I wanted to write a follow-up to a previous post detailing some lessons learned as we continue our capital-raising journey. The topic of the first post was focused on identifying potential investors and how to approach them. This follow-up is focused on the “how” of what documentation is needed to raise money once friends or family say they are willing to invest. The basic advice I had been given and will pass on is to make sure you document everything in writing. This does not mean writing down an IUO on a napkin at your favorite local diner. Don’t laugh, I’ve read many stories (some of them successful) of entrepreneurs documenting investments on a napkin. I wouldn’t recommend it though. For this, you need a lawyer, specifically a lawyer who is familiar with capital markets transactions, which is a fancy term for companies raising money.
A lawyer will be able to provide you with the right kind of documentation so you can raise money one of two ways, selling stock in your company (most common) or borrowing money as a loan from investors. There are even things in between where you can borrow money from investors and offer them the right to convert their loan into stock in your company in the future. This is called a convertible security, and it’s not as complicated as you think. Nonetheless, you need a legal expert who knows this stuff to give you the right document. Most of the wording is going to be the same no matter which lawyer gives you his template. So don’t try drafting these agreements yourself.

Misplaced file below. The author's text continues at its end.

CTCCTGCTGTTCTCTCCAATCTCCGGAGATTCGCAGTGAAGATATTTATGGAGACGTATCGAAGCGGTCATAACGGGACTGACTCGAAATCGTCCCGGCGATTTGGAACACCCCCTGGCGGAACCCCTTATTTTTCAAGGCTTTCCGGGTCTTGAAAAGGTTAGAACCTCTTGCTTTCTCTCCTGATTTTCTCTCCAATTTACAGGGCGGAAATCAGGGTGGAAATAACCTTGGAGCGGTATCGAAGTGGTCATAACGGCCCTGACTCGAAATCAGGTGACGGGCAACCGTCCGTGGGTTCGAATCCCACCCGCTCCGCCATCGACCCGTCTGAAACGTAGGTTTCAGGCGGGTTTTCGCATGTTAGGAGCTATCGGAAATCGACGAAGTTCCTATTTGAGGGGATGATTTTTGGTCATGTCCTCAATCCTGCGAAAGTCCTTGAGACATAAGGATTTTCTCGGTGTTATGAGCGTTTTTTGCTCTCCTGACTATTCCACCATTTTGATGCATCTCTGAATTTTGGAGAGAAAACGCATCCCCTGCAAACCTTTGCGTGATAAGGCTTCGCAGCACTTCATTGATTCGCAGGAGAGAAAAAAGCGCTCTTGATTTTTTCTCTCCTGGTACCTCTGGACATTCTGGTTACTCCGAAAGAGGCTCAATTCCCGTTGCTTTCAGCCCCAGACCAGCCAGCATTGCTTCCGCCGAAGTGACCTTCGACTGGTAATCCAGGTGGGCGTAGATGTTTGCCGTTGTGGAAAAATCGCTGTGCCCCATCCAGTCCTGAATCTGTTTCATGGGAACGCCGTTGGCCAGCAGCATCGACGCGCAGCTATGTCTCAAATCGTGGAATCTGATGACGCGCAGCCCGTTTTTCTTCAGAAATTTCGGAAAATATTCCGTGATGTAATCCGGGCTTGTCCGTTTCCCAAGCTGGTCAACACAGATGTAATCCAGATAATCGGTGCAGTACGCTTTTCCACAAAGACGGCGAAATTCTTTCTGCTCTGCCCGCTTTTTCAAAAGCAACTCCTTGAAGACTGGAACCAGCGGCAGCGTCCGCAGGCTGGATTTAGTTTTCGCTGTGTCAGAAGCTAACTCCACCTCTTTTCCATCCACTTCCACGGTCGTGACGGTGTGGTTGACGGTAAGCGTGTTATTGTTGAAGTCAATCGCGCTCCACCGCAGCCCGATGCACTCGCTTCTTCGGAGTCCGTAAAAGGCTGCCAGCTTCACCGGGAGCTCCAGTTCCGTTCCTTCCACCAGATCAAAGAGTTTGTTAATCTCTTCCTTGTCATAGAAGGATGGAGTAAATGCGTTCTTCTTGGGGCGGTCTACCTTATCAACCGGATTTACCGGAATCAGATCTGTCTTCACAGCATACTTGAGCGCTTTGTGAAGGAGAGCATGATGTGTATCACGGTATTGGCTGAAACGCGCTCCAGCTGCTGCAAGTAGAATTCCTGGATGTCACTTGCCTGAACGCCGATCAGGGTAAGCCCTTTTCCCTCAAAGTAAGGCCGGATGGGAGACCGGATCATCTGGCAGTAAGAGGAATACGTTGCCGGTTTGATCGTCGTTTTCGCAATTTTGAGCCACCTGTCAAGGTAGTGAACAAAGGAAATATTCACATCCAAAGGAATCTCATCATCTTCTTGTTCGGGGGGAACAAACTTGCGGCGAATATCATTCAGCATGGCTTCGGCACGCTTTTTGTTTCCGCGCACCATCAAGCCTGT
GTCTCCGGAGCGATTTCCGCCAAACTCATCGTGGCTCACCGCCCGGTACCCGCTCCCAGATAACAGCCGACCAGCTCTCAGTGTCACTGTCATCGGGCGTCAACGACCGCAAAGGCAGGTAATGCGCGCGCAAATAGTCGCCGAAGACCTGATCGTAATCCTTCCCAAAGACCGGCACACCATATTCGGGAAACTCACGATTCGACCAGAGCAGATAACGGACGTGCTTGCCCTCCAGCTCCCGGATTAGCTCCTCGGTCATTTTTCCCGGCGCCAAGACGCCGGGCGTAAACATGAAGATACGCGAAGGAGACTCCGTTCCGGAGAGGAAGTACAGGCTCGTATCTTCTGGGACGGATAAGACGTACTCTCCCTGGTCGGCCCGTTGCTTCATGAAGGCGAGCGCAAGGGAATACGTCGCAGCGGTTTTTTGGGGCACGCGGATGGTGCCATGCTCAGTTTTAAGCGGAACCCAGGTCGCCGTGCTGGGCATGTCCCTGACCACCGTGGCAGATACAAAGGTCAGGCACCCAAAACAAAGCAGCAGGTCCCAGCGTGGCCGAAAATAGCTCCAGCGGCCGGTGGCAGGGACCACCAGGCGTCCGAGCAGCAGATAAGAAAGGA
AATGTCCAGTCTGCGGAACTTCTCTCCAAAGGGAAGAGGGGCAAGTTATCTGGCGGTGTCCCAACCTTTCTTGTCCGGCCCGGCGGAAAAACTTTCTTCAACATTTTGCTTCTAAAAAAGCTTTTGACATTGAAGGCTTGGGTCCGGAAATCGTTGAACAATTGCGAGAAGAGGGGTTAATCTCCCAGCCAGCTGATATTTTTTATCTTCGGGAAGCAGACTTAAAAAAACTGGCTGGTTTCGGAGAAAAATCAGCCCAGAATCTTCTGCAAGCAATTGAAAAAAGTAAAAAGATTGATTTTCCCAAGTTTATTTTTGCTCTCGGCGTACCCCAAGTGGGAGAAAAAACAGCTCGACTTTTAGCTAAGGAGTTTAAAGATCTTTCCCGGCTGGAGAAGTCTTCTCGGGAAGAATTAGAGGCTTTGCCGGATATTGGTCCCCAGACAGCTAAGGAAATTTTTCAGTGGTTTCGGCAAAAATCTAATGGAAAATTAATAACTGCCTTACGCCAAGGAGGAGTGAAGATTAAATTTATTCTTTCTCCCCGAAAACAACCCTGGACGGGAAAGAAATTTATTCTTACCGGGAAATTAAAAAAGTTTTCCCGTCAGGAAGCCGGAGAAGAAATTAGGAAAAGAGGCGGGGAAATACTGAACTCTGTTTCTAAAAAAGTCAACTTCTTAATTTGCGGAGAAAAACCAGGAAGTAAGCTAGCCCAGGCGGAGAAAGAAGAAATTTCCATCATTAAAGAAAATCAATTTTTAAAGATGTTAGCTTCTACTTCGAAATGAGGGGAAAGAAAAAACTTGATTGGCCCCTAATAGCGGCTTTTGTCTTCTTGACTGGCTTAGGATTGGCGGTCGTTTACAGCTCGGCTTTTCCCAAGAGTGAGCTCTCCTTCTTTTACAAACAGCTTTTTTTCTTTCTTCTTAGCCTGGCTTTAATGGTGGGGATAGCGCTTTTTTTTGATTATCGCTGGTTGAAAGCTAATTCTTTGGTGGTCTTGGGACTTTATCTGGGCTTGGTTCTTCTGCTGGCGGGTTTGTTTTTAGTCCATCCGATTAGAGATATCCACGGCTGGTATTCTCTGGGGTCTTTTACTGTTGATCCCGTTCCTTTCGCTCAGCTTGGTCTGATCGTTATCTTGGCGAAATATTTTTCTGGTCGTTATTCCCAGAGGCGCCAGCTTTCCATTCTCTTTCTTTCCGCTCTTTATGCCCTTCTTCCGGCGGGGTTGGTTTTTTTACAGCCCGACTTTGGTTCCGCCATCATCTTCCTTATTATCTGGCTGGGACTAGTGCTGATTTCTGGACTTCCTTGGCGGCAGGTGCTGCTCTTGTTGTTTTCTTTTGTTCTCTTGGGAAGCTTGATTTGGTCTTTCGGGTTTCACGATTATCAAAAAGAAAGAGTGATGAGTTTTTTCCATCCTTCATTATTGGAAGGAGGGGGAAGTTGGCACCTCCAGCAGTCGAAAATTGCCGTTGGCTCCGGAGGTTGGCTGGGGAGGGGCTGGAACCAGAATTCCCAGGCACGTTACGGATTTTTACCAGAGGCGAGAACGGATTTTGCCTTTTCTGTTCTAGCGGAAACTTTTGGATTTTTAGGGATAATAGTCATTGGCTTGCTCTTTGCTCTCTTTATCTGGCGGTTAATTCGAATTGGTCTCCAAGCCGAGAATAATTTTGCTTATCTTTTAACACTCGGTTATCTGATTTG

If you decide to sell stock in your company by selling shares to investors, the documentation will involve several pieces of documentation. That’s what the lawyer is for. The trick with selling shares in your company is that you need to figure out what each share is worth. This is a frustrating exercise and involves you determining how much you think your company is worth (i.e. $250,000, $1 million, $5 million). If your start-up is in the idea-phase, meaning you don’t have any revenues, this will be difficult. Many people will argue your business is not worth anything, and you will argue that your business is worth as much as the idea is worth (billions and billions). In the end, you will have to negotiate down to something reasonable (I will put up another post that discusses valuation).